I’m on vacation this week with a column due and I couldn’t help but look to my wife and kids for inspiration. It’s amazing to see my family’s mobile adoption and how devices have changed our day-to-day lives.
We are a family of four with two children under the age of six and we brought eight different mobile devices with us for a week, 10 if you count our two Nike+ FuelBands. These devices included an iPhone, a Windows Mobile Phone, an iPad, iPod, iTouch, an AirBook, Kindle, and a Mifi Hub. To keep everything powered up, we brought four chargers, six cables, and two extra batteries for the Windows phone. (Wow – replaceable batteries – what a novel concept.) Even I know this seems a little ridiculous, but the funny part is, we left devices at home and have extensively used everything we have packed. Now, before parents start scolding me, we also brought a healthy stash of books, stickers, toys, art supplies, and have had marathon “Would You Rather” and “I Spy” games.
Mobile devices have not only made it easier to find places, stay connected, and share what you are doing with others. In my case, they have made for less stressful travel and happier family vacations. On a typical vacation day, the girls use our mobile devices to watch TV shows and/or movies, play games, and listen to music as well as using them as sound machines to help them fall asleep.
What really amazes me is how adept my 4- and 6-year-olds are with the devices. After watching other friends’ kids as well as those countless YouTube videos, I think their usage tracks how other children their age engage. They have no problem navigating the devices and rarely ask for assistance.
Everything Should Be a Touch Screen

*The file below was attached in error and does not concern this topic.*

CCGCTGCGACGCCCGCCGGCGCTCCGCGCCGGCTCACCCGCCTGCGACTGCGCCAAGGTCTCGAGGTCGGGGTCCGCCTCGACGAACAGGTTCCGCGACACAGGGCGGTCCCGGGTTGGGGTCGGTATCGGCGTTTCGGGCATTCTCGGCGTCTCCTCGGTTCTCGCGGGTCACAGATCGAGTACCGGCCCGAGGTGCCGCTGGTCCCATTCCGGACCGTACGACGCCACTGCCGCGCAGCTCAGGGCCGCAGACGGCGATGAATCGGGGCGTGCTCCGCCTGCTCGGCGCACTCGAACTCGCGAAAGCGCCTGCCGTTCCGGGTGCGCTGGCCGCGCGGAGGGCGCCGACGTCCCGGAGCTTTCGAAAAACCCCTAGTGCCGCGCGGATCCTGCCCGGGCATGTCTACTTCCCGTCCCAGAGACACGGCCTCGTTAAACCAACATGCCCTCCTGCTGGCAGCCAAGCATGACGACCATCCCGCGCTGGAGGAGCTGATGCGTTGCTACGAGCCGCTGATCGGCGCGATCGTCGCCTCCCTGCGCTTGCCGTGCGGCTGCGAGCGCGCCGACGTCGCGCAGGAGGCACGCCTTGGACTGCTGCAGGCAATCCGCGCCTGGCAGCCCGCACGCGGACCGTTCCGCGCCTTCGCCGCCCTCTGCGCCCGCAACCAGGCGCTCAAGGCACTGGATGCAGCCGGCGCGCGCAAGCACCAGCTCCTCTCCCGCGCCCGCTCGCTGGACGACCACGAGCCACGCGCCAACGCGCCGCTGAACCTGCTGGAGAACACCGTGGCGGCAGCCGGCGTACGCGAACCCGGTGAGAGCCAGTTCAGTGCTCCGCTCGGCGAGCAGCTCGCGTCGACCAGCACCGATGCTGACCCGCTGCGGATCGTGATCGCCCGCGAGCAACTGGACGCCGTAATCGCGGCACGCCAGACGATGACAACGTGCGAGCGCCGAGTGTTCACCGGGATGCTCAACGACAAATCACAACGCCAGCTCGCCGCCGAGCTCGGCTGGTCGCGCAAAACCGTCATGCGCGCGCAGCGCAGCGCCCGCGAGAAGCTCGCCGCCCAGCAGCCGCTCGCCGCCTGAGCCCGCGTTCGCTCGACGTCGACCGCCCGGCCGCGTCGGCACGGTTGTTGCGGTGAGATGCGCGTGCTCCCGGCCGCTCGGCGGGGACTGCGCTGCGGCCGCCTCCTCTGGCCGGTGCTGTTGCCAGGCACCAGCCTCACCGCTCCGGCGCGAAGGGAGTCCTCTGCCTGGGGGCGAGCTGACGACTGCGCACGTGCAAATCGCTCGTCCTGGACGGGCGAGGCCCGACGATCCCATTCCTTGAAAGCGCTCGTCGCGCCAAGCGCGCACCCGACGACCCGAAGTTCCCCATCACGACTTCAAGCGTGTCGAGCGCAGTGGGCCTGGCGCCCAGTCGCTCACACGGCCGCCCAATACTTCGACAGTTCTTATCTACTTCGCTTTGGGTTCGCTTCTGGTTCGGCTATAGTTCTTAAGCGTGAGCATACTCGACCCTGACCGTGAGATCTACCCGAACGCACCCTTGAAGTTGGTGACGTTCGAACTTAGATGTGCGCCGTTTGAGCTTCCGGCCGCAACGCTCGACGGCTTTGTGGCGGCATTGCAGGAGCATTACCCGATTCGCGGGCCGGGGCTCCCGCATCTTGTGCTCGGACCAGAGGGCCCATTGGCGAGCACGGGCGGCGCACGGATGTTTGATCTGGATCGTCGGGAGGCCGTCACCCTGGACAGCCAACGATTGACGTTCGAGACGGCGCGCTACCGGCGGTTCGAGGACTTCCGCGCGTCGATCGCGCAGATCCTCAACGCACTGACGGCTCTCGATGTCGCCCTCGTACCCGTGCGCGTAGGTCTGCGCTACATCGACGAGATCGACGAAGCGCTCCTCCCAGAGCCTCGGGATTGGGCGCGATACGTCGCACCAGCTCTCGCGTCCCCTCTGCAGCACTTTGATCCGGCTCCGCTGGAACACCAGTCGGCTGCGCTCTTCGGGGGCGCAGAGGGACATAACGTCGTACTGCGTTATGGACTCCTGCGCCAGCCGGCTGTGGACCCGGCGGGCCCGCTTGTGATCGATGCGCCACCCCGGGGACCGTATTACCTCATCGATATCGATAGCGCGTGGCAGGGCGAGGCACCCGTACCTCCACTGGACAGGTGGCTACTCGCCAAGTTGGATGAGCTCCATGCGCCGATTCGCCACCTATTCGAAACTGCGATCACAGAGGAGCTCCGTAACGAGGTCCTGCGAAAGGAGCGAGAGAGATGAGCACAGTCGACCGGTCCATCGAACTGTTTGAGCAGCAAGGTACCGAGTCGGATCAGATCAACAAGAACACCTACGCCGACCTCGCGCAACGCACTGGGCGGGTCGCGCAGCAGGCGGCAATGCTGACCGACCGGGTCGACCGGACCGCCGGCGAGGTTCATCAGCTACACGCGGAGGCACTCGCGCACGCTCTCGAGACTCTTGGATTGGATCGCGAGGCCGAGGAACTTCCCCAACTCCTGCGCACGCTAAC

One funny thing I noticed is that my kids now believe everything has a touch screen. On the first day of vacation, my youngest was completely frustrated that our digital camera wasn’t a swipe screen to browse photos. This was even worse a few years back when we had iPhone and BlackBerry devices. Even with games on the BlackBerry, my children quickly had no desire to play on it and it seems that RIM’s market share numbers and Wall Street investors share my daughters’ opinions.
Buttons Will Be Antiquated
Forget kids not remembering a rotary phone, today’s kids won’t even remember phones having buttons on them since the time is coming quickly when everything will be voice activated. For now, they are completely comfortable on a qwerty keyboard. Imagine how fast we adults could type if we started at such a young age!
They Are Social
Most games they play have an aspect of sharing. Whether it’s artwork, personally created characters, or game scores, they want each end product to be emailed to someone or posted to our Facebook pages (we try to save our friends from the their onslaught of activity). It will be interesting to see how this content creation evolves over time and whether this early mobile adoption leads to earlier social networking participation.
They Are Happy in Apps
I’ve written previously about how people are spending more times in apps with seemingly no care for the open web experience. With kids, it’s even more pronounced trend. This is in part due to the access granted to them by involved parents as well as an inability to comprehend the difference between the web and apps. Now, my kids are really too young to understand the difference, but even our 12-year-old neighbor is happy as long as he can get to his favorite YouTube channel through its app. It will be interesting to see how businesses continue to adapt to reach and engage younger audiences.
Too Much Is too Much
Of course, there are huge downsides to kids spending so much time buried in mobile devices. At times my kids can tend to resemble me, heads buried in their electronics while walking down the street oblivious to their surroundings. Luckily, my wife has a firm grasp on the amount of screen time they are allowed. One thing is for sure: the positives and negatives are only going to be amplified as kids make iPhones, iPads, Kindles, and other devices their most desired accessories.